• For example, the biometric components 730 may include components to detect expressions (e.g., hand expressions, facial expressions, vocal expressions, body gestures, or eye tracking), measure biosignals (e.g., blood pressure, heart rate, body temperature, perspiration, or brain waves), identify a person (e.g., voice identification, retinal identification, facial identification, fingerprint identification, or electroencephalogram based identification), and the like. The motion components 734 may include acceleration sensor components (e.g., accelerometer), gravitation sensor components, rotation sensor components (e.g., gyroscope), and so forth. The environment components 736 may include, for example, illumination sensor components (e.g., photometer), temperature sensor components (e.g., one or more thermometer that detect ambient temperature), humidity sensor components, pressure sensor components (e.g., barometer), acoustic sensor components (e.g., one or more microphones that detect background noise), proximity sensor components (e.g., infrared sensors that detect nearby objects), gas sensors (e.g., gas detection sensors to detection concentrations of hazardous gases for safety or to measure pollutants in the atmosphere), or other components that may provide indications, measurements, or signals corresponding to a surrounding physical environment. The position components 738 may include location sensor components (e.g., a Global Position system (GPS) receiver component), altitude sensor components (e.g., altimeters or barometers that detect air pressure from which altitude may be derived), orientation sensor components (e.g., magnetometers), and the like. For example, the location sensor component may provide location information associated with the system 700, such as the system's 700 GPS coordinates and/or information regarding a location the system 700 is at currently (e.g., the name of a restaurant or other business).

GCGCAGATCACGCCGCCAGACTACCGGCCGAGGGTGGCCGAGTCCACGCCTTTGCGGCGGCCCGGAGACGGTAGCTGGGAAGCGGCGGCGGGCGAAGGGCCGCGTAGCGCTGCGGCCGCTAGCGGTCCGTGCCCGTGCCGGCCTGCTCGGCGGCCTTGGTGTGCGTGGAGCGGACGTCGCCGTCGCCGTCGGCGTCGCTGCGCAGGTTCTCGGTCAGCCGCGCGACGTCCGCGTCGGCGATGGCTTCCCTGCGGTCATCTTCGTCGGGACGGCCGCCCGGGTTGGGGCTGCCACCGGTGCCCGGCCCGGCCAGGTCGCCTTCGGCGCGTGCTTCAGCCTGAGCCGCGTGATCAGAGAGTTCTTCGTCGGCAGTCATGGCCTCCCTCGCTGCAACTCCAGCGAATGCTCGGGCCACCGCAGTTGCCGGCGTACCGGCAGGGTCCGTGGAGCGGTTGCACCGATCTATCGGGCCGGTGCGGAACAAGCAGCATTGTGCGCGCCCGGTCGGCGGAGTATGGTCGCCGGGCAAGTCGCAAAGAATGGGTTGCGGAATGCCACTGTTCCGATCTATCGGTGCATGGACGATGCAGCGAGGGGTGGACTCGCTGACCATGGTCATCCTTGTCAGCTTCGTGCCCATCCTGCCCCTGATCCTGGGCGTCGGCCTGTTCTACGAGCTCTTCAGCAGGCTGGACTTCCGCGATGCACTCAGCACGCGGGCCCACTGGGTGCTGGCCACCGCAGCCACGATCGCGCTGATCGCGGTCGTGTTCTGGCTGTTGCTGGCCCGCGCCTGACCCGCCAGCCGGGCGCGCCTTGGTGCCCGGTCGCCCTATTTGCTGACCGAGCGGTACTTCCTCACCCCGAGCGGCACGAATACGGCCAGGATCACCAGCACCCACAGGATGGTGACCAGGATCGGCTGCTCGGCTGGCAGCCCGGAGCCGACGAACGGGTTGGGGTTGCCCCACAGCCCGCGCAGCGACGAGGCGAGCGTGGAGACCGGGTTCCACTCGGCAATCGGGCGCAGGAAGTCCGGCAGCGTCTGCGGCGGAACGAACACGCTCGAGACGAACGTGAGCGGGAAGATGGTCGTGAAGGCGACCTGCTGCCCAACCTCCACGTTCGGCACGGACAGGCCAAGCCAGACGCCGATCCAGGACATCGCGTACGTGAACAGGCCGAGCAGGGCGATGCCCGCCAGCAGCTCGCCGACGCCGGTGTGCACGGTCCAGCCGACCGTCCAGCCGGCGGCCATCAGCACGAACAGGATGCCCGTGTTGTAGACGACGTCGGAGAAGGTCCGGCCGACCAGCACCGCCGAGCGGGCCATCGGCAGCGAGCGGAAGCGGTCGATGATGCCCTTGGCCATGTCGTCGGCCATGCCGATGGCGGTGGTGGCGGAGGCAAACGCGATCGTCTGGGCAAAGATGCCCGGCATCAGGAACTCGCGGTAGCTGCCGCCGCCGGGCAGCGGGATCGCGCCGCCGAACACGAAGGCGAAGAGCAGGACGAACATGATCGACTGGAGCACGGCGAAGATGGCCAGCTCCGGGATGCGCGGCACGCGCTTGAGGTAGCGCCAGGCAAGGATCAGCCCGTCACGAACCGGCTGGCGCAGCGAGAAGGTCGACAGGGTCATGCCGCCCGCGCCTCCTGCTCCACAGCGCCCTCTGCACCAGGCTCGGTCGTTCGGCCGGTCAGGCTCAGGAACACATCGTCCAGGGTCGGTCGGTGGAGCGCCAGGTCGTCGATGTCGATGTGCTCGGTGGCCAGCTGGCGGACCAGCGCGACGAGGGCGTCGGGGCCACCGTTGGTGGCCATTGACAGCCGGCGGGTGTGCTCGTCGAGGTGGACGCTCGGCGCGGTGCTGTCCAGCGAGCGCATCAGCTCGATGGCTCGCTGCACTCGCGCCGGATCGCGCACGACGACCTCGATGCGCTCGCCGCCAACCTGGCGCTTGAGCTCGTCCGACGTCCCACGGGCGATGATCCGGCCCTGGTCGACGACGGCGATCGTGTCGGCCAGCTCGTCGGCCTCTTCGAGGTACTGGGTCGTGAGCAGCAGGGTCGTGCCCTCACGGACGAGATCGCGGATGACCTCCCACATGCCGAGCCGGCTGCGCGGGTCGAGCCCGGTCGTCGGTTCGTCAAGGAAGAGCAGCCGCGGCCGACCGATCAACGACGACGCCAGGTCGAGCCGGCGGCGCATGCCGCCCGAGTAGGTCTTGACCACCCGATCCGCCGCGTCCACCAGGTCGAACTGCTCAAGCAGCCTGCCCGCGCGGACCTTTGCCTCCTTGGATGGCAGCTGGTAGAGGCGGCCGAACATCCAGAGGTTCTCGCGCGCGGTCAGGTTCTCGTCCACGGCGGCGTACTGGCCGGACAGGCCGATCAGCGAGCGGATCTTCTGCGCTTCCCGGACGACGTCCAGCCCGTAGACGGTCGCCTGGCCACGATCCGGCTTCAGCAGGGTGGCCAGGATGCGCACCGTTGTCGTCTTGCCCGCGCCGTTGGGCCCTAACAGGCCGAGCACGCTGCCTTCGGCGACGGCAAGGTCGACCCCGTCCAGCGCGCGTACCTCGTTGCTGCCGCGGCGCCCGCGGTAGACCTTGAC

• Communication may be implemented using a wide variety of technologies. The I/O components 718 may include communication components 740 operable to couple the machine 700 to a network 732 or devices 720 via coupling 722 and coupling 724 respectively. For example, the communication components 740 may include a network interface component or other suitable device to interface with the network 732. In further examples, communication components 740 may include wired communication components, wireless communication components, cellular communication components, Near Field Communication (NFC) components, Bluetooth® components (e.g., Bluetooth® Low Energy), Wi-Fi® components, and other communication components to provide communication via other modalities. The devices 720 may be another machine or any of a wide variety of peripheral devices (e.g., a peripheral device coupled via a Universal Serial Bus (USB)).